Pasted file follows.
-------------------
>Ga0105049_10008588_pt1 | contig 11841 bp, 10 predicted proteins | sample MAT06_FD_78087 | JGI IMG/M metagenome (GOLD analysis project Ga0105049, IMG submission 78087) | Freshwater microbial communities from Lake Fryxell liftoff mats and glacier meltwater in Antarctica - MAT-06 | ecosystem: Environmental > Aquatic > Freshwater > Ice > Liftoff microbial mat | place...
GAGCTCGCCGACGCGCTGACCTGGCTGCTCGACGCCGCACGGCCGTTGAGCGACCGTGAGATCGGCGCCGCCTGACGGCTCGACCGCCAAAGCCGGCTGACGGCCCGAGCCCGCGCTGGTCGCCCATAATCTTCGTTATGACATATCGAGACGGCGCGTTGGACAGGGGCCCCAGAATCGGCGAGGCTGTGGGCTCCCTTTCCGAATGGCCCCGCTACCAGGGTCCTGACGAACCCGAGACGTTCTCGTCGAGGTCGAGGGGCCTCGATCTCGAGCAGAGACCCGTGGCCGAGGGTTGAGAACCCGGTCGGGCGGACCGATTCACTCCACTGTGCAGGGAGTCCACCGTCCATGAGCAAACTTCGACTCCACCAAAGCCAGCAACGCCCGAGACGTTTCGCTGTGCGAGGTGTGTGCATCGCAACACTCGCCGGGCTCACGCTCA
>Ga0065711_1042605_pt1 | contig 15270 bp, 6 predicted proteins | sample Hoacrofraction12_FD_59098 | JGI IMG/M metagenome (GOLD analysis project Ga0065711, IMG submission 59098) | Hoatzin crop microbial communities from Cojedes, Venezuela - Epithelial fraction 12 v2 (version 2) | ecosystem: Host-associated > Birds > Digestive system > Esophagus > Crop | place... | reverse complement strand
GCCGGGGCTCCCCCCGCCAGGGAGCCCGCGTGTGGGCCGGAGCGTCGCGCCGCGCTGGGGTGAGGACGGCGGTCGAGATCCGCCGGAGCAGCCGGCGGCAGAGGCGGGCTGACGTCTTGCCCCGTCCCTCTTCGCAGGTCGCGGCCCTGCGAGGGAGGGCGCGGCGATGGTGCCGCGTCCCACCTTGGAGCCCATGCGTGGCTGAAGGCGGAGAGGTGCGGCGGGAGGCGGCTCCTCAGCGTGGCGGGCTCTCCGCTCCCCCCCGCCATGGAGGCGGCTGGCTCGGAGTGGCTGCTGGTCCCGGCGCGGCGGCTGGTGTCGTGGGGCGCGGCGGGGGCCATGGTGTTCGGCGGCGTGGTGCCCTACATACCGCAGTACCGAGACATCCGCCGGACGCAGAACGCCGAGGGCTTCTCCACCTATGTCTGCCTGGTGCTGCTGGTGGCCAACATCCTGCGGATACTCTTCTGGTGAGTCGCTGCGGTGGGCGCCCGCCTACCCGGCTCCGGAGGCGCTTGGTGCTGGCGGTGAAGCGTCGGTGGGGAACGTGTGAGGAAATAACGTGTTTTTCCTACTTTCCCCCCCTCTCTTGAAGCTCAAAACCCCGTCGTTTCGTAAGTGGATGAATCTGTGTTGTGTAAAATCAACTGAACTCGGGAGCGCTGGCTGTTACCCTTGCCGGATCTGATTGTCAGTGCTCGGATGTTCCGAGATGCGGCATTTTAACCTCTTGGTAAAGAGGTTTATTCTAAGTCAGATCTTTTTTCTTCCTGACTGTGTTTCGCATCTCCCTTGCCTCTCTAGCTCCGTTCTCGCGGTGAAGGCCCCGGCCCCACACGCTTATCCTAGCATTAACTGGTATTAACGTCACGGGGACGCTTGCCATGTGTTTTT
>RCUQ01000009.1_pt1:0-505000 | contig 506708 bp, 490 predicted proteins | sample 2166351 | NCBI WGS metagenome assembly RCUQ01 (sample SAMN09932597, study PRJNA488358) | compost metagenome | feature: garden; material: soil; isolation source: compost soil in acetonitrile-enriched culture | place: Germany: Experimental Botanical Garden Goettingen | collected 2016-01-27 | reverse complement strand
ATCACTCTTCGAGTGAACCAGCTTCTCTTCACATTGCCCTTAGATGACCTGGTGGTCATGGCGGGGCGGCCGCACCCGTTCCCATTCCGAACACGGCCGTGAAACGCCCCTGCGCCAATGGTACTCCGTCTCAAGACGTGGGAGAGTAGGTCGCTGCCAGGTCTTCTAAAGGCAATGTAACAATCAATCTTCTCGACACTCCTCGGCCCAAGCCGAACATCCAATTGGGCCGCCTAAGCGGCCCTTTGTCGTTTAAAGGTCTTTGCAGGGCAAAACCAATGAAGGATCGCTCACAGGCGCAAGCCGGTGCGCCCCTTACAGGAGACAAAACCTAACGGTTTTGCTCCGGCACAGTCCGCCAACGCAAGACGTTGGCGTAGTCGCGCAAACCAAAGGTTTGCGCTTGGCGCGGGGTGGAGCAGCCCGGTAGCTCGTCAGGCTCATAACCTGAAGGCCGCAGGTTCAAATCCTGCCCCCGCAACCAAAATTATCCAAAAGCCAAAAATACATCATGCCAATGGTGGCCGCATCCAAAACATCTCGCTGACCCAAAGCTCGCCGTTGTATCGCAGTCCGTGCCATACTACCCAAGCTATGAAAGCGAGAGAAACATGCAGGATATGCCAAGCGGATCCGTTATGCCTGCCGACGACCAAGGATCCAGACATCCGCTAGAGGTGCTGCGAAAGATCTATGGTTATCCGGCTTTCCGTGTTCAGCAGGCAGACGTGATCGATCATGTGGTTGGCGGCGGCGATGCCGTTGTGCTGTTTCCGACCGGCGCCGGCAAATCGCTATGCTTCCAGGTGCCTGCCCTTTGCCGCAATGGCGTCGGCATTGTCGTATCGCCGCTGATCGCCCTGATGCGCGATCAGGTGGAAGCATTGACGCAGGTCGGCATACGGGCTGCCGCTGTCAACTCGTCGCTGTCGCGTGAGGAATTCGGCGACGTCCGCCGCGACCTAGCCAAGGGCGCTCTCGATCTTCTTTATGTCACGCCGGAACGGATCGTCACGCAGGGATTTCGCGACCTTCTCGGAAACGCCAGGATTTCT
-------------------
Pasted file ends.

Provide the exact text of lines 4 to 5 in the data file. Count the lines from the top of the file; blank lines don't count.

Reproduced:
GCCGGGGCTCCCCCCGCCAGGGAGCCCGCGTGTGGGCCGGAGCGTCGCGCCGCGCTGGGGTGAGGACGGCGGTCGAGATCCGCCGGAGCAGCCGGCGGCAGAGGCGGGCTGACGTCTTGCCCCGTCCCTCTTCGCAGGTCGCGGCCCTGCGAGGGAGGGCGCGGCGATGGTGCCGCGTCCCACCTTGGAGCCCATGCGTGGCTGAAGGCGGAGAGGTGCGGCGGGAGGCGGCTCCTCAGCGTGGCGGGCTCTCCGCTCCCCCCCGCCATGGAGGCGGCTGGCTCGGAGTGGCTGCTGGTCCCGGCGCGGCGGCTGGTGTCGTGGGGCGCGGCGGGGGCCATGGTGTTCGGCGGCGTGGTGCCCTACATACCGCAGTACCGAGACATCCGCCGGACGCAGAACGCCGAGGGCTTCTCCACCTATGTCTGCCTGGTGCTGCTGGTGGCCAACATCCTGCGGATACTCTTCTGGTGAGTCGCTGCGGTGGGCGCCCGCCTACCCGGCTCCGGAGGCGCTTGGTGCTGGCGGTGAAGCGTCGGTGGGGAACGTGTGAGGAAATAACGTGTTTTTCCTACTTTCCCCCCCTCTCTTGAAGCTCAAAACCCCGTCGTTTCGTAAGTGGATGAATCTGTGTTGTGTAAAATCAACTGAACTCGGGAGCGCTGGCTGTTACCCTTGCCGGATCTGATTGTCAGTGCTCGGATGTTCCGAGATGCGGCATTTTAACCTCTTGGTAAAGAGGTTTATTCTAAGTCAGATCTTTTTTCTTCCTGACTGTGTTTCGCATCTCCCTTGCCTCTCTAGCTCCGTTCTCGCGGTGAAGGCCCCGGCCCCACACGCTTATCCTAGCATTAACTGGTATTAACGTCACGGGGACGCTTGCCATGTGTTTTT
>RCUQ01000009.1_pt1:0-505000 | contig 506708 bp, 490 predicted proteins | sample 2166351 | NCBI WGS metagenome assembly RCUQ01 (sample SAMN09932597, study PRJNA488358) | compost metagenome | feature: garden; material: soil; isolation source: compost soil in acetonitrile-enriched culture | place: Germany: Experimental Botanical Garden Goettingen | collected 2016-01-27 | reverse complement strand